Wine cups unearthed at the vineyards in Moselle depict scenes of banquets and toasts. Engravings such as "To your Health" are still common in our time and epitaphs found on cemeteries share the same humour and laments.
"Battles, wine and Venus ruin our bodies. But baths, wine and Venus are what life is made of."
Life was short and health was unpredictable. Death came early from war, childbirth, disease, accident, murder, overwork, slavery, shipwreck and superstition. Despite this fragilty how did Rome endure for so long?
Firstly, it offered incentives to soldiers and slaves. Solders who fought and lived were granted citizenship and land, slaves were granted freedom, coinage encouraged financial opportunities to those loyal to the empire.
"Roman coins have been found as far away as the Mekong Delta in Vietnam and the northern tundra of Afghanistan." p19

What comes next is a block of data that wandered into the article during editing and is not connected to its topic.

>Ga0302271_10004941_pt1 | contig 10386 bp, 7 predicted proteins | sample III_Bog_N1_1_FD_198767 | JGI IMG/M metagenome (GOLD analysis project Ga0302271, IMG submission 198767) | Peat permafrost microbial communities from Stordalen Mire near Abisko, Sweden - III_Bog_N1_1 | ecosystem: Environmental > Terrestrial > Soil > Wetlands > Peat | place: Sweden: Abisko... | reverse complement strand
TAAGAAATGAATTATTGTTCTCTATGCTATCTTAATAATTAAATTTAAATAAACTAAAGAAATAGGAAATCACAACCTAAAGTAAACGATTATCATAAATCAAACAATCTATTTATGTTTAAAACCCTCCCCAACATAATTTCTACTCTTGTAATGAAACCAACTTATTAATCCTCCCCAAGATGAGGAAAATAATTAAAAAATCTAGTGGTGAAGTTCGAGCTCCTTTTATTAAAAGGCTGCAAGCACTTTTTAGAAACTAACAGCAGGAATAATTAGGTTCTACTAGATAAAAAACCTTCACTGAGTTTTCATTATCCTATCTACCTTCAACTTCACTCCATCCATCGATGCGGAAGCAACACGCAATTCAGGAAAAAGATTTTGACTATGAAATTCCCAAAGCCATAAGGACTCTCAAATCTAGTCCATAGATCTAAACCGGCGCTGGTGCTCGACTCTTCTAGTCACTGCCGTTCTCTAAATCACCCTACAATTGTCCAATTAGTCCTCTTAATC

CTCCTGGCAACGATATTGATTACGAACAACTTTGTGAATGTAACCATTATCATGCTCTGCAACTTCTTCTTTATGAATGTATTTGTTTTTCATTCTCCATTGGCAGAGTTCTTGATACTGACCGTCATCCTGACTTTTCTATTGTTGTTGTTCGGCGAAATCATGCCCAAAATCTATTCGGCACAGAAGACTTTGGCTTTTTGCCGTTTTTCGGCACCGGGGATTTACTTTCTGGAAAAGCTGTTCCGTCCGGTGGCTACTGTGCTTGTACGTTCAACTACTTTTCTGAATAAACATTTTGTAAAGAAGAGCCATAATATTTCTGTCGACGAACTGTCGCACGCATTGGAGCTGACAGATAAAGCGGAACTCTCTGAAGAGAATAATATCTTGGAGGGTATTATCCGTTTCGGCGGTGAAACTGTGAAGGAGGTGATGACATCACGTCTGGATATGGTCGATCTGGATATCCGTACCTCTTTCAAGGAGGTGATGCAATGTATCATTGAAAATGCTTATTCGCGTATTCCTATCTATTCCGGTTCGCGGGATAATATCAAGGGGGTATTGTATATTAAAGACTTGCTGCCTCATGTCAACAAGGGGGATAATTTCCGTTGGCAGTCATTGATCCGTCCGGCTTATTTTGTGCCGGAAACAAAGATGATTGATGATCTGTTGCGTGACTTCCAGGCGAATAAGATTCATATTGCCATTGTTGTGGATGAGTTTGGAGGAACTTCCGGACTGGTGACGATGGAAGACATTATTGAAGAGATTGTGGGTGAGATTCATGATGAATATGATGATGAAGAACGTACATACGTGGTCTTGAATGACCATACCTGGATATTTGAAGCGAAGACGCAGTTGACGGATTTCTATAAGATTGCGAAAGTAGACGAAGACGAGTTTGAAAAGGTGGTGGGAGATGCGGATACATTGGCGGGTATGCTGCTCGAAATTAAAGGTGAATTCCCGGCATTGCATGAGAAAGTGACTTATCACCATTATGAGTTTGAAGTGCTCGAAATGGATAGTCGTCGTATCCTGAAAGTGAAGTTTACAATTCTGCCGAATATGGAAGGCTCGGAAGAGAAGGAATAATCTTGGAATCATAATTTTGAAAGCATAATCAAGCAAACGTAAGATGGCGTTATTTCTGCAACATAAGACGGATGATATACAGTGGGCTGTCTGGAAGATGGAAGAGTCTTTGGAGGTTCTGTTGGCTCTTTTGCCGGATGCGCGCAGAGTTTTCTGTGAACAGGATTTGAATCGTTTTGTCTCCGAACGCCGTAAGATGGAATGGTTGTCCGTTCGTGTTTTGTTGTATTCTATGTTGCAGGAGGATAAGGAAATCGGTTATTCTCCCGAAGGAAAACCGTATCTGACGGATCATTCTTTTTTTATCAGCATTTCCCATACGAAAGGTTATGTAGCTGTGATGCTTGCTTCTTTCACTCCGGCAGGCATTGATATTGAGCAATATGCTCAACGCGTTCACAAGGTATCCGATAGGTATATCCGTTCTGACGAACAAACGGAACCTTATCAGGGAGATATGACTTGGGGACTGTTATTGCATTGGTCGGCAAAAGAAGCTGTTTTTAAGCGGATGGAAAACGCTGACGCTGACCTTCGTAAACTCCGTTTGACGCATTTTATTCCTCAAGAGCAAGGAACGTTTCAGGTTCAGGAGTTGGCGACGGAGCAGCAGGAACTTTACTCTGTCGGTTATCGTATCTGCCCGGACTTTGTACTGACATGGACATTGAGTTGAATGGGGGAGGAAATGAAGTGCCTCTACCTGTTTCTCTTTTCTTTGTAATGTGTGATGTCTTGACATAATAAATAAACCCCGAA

Roman emperors also exploited "bread and circuses" by providing free grain to those who needed it and entertainment at the Circus Maximus. The Circus Maximus held over 200,000 people (the Colosseum only held 80,000) and operated continuosly for 1200 years. Around it sprang shops that sold cushions and parasols, cheese and pickled fish. Our coin now passes in to the hands of the gambling dens where a bet is placed on a favourite charioteer. Customers can be seen gathering early for a day at the races. They bite in to grilled sausages or a foccacia bun. They are served with a hot beverage of wine, diluted with water and scaldingly hot.
Coffee comes to mind but it is 117CE and the author tells us that coffee beans are still growing wild on the hills of Ethiopea. It will be another 1000 years before the streets are filled with the familiar aroma of Italian expresso.